One day, I discovered a beautiful painting of a Joss House in a thrift store. Shortly thereafter, I discovered the painter’s granddaughter had very recently revised and restored a book by the artist. This book just so happens to be a “timeless statement of a mother’s love” for her two-year-old daughter.
My youngest daughter turns two in six weeks.
I originally believed I discovered that painting so I could reunite it with a person who loved the artist. I now believe I discovered the painting so I could discover the book and be fully reunited with the privilege of motherhood.
Ellen Chong was kind enough to send me a complimentary copy of the book. Save for our connecting via the painting via the Internet I doubt I would have learned of its existence.
As I turn the pages, I am just in awe of the pictures and poems Lovett wrote about her two-year-old daughter, Mary Louise. Every mother of a toddler should have this book. It is so very happy.
On every single page, I see the Super Bridgy, eating her breakfast, taking a nap; playing in spring, summer, autumn, winter. There is one page that is so reflective of our lives right now — the Super Bridgy standing in her crib upstairs next to our bed watching Daddy sleep.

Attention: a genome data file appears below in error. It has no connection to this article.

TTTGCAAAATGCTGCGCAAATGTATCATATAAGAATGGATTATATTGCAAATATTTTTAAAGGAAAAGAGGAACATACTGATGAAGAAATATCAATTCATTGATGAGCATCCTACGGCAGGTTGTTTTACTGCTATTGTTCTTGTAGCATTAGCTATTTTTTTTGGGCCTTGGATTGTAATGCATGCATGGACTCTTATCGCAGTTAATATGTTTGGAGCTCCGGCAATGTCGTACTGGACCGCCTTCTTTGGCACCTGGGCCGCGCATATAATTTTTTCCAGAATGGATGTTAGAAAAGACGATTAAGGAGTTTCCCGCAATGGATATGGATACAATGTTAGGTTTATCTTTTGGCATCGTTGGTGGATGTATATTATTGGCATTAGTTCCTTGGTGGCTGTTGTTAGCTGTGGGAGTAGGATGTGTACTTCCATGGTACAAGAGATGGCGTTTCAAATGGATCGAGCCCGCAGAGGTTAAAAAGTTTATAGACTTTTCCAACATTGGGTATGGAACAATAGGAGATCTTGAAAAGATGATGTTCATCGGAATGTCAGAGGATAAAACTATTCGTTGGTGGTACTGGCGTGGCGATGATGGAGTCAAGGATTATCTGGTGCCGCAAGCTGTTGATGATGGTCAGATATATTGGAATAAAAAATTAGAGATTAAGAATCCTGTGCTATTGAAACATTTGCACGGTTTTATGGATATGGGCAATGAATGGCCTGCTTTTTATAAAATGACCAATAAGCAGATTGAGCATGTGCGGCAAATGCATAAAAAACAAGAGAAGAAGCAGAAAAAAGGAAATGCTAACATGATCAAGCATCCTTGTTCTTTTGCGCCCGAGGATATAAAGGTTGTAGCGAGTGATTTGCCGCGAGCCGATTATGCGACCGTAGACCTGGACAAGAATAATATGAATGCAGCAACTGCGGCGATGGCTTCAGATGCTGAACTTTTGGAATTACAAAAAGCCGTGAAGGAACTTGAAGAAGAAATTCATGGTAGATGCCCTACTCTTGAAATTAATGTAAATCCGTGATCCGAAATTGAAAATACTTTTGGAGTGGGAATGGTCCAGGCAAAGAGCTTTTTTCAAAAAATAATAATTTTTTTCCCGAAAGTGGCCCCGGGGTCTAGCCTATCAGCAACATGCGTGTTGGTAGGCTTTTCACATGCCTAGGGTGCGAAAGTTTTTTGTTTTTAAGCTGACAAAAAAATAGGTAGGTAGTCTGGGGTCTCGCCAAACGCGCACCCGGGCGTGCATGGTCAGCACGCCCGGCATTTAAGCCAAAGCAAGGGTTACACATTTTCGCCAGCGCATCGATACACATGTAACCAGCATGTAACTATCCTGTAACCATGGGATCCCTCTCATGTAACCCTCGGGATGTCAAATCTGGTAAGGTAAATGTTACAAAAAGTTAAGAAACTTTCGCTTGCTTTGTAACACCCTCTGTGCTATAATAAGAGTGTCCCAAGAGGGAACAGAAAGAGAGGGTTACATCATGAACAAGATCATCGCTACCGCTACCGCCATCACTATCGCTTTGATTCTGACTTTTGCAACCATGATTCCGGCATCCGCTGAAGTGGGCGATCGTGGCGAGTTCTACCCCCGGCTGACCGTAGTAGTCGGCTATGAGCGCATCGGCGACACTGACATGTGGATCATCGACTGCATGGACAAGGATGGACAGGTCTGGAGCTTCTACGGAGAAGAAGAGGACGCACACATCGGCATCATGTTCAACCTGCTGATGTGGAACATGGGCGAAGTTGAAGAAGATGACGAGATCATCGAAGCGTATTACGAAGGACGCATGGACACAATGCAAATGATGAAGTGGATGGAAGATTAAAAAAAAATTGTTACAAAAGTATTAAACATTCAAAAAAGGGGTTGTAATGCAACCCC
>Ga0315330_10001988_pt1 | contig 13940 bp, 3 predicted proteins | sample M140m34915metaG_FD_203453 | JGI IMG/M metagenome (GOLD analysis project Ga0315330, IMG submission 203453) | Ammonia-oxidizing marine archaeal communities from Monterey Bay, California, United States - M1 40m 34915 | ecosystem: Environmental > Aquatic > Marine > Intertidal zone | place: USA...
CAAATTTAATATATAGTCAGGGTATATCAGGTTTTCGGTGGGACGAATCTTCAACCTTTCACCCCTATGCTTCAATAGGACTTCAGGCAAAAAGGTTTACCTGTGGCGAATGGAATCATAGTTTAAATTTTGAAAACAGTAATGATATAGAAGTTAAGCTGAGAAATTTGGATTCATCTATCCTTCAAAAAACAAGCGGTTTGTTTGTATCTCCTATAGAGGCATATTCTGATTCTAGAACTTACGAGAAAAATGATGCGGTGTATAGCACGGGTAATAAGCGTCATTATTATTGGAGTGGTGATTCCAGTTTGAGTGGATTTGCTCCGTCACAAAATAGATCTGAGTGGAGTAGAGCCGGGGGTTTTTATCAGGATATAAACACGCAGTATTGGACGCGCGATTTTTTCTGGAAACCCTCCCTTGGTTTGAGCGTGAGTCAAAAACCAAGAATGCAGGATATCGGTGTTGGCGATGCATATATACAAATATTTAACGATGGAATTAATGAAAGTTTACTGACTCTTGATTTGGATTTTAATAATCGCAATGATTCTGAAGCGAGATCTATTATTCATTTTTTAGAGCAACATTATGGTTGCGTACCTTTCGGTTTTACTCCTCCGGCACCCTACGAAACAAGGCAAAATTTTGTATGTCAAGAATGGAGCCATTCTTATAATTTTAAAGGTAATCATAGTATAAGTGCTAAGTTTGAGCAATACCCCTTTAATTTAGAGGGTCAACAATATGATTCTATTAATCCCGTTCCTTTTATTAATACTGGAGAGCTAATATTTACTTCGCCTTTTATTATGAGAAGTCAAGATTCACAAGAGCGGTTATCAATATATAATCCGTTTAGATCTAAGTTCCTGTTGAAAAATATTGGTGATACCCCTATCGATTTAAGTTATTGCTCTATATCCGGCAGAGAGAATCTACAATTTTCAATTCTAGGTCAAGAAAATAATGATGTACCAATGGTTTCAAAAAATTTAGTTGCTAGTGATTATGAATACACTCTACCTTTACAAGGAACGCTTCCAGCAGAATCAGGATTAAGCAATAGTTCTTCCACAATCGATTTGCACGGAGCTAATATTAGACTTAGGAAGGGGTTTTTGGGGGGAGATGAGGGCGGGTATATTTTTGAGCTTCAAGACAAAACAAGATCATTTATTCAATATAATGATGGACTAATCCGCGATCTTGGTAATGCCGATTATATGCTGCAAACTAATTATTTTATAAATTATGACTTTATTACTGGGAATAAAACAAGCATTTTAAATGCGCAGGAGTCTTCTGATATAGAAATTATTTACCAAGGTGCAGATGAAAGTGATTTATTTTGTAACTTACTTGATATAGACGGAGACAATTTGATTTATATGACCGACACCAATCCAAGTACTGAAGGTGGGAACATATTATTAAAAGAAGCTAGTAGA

A Happy Day, Louise Lovett
I’ve been wondering what it is Lovett would say to me if she were standing in front of me now. I know she would tell me to treat every day as a happy day. The mush and the milk; the daylight that bids Bridgy. She squeals and awakens the rest of the house before we are set to rise. She carries the giant broom around trying to “help” mommy while knocking things off the wall.
Why did God seek me out via Lovett’s artwork? Why did I not find this painting five years ago or five years from now? What guided me? Do you believe in coincidence? Really, how could anyone dismiss the irony of me finding that painting at nearly the precise time the book about her two-year-old was lovingly restored and winning awards?
In every page of this book, Lovett’s art is a testimony, which confirms I did the right thing when I decided one year ago to walk away from the 40-plus-hour-a-week grind of a well-paying, prestigious job. It was a difficult decision, but for me, it was the right thing to do. It was the beginning of me finding my voice again, and finding my happy day.
Still, for the last year, I have surrendered to the often mundane and repetitive tasks of managing a household and three-children. I have continued to manage some work responsibilities and I started a virtual PR shop, but the majority of my time has been spent at home. For someone who has been in the professional workforce since 1990, it’s been an adjustment. The laundry, dishes, diapers, and Dora have all been mind-numbing at times.
Lovett’s art has reminded me of the temporal beauty of it all. It reminds me of her life as well as her death. Eventually, she departed this world, leaving behind everyone she loved, including that two-year-old girl who is now 86. This was far harder, I am sure than any wrestling she did with her ambitions as an artist and writer.
Her work has reminded me that two is fleeting. One day, I will put the Super Bridgy to bed, and the next day I will awaken to find she is grown.
Once upon a time, I was two and my mother was young. I thank her for loving me like the little girl in this book was loved. Happy Mother’s Day, Mom. You’ve given me and the kids so many happy days.
And, to Ellen Chong: Congratulations! And, to Louise Lovett: Thank you.